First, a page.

Independent mortgage bankers have increasingly been in the news of late. Ten years after the 2008 housing crisis, the strong trends of IMB growth in mortgage lending continue as banks show little sign of reversing their retreat from our mortgage markets. But are IMBs regulated enough? CHLA responds.
Mortgage industry trade group Association of Independent Mortgage Experts just created a new holiday to honor the nation's mortgage brokers: National Mortgage Brokers Day. The new holiday took place on July 18 and will continue to take place every July 18 henceforth until the end of the industry.
The Community Home Lenders Association submitted a letter to the Consumer Financial Protection Bureau requesting that smaller independent mortgage bankers be exempt from the bureau’s exams and audits. The letter comes in response to the CFPB’s request for comment on its own enforcement process, which it issued back in February.
The Financial CHOICE Act that recently passed the House Financial Services Committee provides regulatory relief for independent mortgage bankers. But one additional provision is needed to ensure that small IMBs are treated the same as banks are under the bill. Why can’t independent mortgage bankers have the same exemptions as other banks?
Despite losses throughout the second half of the year due to increased TRID regulations, the Mortgage Bankers Association reports an increase in profits for 2015. The stronger start at the beginning of the year helped keep profits up from 2014 and offset the impacts of TRID.
Freddie Mac announced a partnership with The Mortgage Collaborative, an independent mortgage lending network of small, mid-sized and community-based lenders, that will help the group’s members build better businesses and compete more effectively in today's dynamic mortgage market.
After barely surviving the subprime crisis and housing collapse, and then enduring the agony of burdensome regulatory changes and the advent of a new mortgage watchdog, mortgage originators finally, FINALLY, have some good news to spread.
According to a chart by the Mortgage Bankers Association, in the first quarter of 2015, total quarterly production expenses averaged $7,195 per loan, 311 basis points, among independent mortgage bankers and bank subsidiaries.
Independent mortgage banks recorded a net gain of $1,447 on each loan they originated in the first quarter of 2015, which is double the previous quarter. However, it wasn’t the only variable to increase. Expenses are starting to rise, too.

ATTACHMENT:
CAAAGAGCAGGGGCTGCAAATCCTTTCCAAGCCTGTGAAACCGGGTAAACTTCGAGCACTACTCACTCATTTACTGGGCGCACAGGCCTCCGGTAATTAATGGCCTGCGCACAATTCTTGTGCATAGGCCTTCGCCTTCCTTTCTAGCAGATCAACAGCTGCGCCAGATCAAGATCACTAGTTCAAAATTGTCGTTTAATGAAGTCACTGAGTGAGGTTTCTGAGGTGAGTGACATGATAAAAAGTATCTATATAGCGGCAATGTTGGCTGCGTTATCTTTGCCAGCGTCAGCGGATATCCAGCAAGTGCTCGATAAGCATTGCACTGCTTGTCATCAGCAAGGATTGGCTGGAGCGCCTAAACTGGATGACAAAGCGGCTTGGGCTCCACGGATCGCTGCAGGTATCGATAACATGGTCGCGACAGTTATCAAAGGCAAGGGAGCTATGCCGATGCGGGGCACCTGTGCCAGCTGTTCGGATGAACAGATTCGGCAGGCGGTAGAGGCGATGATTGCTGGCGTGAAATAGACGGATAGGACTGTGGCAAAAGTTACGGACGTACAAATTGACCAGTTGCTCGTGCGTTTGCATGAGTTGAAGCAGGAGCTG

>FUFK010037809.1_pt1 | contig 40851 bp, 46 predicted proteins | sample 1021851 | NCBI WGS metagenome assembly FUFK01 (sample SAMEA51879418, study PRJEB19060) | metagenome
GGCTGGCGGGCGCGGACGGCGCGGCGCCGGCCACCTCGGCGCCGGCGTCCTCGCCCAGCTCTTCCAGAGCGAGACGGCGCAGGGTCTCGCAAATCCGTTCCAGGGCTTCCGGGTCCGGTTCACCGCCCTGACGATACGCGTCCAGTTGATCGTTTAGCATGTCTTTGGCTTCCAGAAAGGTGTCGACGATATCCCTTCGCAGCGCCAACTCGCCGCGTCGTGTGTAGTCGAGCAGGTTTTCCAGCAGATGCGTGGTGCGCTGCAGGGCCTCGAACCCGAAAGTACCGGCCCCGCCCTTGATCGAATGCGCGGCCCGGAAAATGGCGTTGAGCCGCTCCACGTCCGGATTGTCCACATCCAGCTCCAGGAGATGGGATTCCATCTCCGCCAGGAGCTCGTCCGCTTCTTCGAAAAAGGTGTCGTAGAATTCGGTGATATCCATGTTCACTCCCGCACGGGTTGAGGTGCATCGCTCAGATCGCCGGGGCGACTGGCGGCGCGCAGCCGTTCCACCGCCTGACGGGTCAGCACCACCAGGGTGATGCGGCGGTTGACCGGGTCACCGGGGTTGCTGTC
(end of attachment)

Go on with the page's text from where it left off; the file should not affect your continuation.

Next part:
A few high-profile nonbanks in the mortgage space have been making unfortunate headlines in the last couple of months, and some are worried that it may make borrowers gun shy about independent mortgage bankers and nonbank firms — but they shouldn't be.
Eight years after we began recognizing women for their influential work in the expanding housing and mortgage finance ecosystem, a traditionally male-dominated field, our Women of Influence list is bigger and better than ever! This year, we honor 85 women who are making lasting achievements in each sector of the housing economy. Read on to learn more about these accomplished women and the strides they are making in their industry segments.
The financial world at large is experimenting with changing its workforce culture in ways not fathomable 10 years ago. For example, in 2011, the dress code for female workers at UBS came to light with unflattering results. In it, the Swiss bank instructed female employees on not just how to dress and how to smell, but also preached the importance for ladies to apply lotion after taking showers. Fast forward to today and fellow Swiss bank, Credit Suisse has now created an official role to boost equal opportunities and create a fair treatment environment. Has the American mortgage industry made similar progress?
The conversation around student loan debt and its economic impact on Millennials, those born from 1980 to 1998, has some questioning whether the future of the American Dream is in jeopardy. The nation’s student loan debt has soared to $1.4 trillion, surpassing credit cards in becoming the largest source of personal debt outside a mortgage.